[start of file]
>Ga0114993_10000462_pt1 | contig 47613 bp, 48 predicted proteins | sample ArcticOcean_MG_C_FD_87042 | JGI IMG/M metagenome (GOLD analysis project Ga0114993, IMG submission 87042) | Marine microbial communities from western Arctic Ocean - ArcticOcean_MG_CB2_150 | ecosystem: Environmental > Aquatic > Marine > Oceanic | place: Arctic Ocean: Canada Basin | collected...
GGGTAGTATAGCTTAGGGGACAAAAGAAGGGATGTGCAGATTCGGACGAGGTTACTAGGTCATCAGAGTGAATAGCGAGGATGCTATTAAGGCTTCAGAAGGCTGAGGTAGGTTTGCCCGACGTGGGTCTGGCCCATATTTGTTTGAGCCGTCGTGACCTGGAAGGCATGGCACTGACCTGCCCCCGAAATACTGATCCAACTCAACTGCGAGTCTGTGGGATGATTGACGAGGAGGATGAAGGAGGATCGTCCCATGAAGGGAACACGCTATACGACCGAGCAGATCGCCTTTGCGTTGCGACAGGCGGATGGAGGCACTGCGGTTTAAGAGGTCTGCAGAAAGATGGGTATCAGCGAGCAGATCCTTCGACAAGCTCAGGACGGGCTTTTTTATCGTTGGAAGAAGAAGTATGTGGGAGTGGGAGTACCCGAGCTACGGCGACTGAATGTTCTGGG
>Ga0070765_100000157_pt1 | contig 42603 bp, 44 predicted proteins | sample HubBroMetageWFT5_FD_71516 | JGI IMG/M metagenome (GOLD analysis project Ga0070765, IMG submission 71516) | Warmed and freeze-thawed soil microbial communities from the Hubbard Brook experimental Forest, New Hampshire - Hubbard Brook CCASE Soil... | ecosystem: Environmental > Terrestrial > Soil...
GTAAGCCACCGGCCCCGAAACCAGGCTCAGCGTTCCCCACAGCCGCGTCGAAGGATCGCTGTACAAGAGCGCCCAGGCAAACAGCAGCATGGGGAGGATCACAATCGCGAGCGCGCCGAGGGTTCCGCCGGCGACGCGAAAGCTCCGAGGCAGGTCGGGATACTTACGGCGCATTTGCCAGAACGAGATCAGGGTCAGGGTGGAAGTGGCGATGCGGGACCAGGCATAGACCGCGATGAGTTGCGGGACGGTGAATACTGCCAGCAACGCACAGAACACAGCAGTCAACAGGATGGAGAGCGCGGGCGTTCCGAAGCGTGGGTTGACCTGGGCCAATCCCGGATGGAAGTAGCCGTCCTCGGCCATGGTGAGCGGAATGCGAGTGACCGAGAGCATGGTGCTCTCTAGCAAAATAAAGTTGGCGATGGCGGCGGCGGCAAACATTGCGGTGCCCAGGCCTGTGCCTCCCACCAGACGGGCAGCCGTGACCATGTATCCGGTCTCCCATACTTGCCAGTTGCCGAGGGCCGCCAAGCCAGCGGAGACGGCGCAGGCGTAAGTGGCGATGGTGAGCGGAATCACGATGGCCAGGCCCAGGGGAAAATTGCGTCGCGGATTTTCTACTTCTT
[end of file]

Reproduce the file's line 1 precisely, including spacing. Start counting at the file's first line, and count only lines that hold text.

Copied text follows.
>Ga0114993_10000462_pt1 | contig 47613 bp, 48 predicted proteins | sample ArcticOcean_MG_C_FD_87042 | JGI IMG/M metagenome (GOLD analysis project Ga0114993, IMG submission 87042) | Marine microbial communities from western Arctic Ocean - ArcticOcean_MG_CB2_150 | ecosystem: Environmental > Aquatic > Marine > Oceanic | place: Arctic Ocean: Canada Basin | collected...